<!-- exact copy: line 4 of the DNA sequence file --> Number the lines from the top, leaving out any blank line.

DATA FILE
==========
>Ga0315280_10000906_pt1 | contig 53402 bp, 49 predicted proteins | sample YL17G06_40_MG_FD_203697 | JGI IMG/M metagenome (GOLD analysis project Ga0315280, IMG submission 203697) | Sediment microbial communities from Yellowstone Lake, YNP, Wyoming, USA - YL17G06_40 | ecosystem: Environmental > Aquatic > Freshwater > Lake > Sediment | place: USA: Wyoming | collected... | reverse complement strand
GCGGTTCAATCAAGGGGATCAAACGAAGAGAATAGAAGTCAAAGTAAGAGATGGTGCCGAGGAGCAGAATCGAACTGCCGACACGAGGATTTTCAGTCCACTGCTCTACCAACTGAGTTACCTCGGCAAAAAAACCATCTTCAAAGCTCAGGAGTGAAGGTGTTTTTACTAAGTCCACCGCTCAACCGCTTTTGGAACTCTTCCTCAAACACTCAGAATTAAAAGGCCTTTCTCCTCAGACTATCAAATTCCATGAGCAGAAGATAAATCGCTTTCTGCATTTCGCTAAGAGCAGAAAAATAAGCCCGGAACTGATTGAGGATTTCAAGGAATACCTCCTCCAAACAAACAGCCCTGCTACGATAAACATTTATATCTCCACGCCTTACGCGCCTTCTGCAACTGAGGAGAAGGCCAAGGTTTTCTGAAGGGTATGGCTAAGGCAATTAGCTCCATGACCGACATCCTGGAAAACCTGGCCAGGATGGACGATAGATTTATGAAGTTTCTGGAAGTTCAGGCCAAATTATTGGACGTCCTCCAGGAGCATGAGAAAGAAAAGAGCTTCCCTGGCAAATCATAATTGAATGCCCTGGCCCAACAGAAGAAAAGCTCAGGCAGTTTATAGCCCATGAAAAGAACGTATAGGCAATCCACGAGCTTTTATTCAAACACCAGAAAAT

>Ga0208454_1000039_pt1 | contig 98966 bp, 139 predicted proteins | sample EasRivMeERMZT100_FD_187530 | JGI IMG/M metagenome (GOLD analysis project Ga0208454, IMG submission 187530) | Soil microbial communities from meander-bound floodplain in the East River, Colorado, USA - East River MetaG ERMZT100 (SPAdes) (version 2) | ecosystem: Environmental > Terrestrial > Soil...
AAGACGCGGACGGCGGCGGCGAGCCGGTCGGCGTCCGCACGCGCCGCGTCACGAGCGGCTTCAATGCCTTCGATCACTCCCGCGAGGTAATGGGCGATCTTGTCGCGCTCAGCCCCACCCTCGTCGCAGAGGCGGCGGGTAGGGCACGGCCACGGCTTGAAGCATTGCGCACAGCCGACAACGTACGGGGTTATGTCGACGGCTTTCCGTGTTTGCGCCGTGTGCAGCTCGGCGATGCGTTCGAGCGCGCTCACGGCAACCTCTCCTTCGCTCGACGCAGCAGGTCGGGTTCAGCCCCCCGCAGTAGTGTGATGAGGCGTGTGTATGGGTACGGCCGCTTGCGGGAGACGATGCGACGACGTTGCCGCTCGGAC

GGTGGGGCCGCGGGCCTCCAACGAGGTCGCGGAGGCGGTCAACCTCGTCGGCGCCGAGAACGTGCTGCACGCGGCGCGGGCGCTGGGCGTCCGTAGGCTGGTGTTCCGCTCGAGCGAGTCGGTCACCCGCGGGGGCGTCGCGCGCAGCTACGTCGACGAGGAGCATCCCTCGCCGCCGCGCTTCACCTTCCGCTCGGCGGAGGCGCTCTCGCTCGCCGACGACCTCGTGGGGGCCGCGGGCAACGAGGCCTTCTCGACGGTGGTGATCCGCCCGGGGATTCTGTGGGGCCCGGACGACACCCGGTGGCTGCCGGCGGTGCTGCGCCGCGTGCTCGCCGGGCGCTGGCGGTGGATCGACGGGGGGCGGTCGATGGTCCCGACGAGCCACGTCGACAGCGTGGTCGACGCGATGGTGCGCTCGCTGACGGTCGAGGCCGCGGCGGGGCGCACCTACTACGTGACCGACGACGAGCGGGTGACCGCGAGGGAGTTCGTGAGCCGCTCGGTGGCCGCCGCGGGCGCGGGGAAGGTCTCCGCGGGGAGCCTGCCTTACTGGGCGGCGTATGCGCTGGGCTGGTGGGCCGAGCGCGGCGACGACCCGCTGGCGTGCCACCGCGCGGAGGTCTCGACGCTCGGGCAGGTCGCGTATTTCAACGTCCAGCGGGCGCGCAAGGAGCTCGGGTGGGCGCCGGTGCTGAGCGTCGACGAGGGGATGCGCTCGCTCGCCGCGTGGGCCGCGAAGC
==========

AAGACGCGGACGGCGGCGGCGAGCCGGTCGGCGTCCGCACGCGCCGCGTCACGAGCGGCTTCAATGCCTTCGATCACTCCCGCGAGGTAATGGGCGATCTTGTCGCGCTCAGCCCCACCCTCGTCGCAGAGGCGGCGGGTAGGGCACGGCCACGGCTTGAAGCATTGCGCACAGCCGACAACGTACGGGGTTATGTCGACGGCTTTCCGTGTTTGCGCCGTGTGCAGCTCGGCGATGCGTTCGAGCGCGCTCACGGCAACCTCTCCTTCGCTCGACGCAGCAGGTCGGGTTCAGCCCCCCGCAGTAGTGTGATGAGGCGTGTGTATGGGTACGGCCGCTTGCGGGAGACGATGCGACGACGTTGCCGCTCGGAC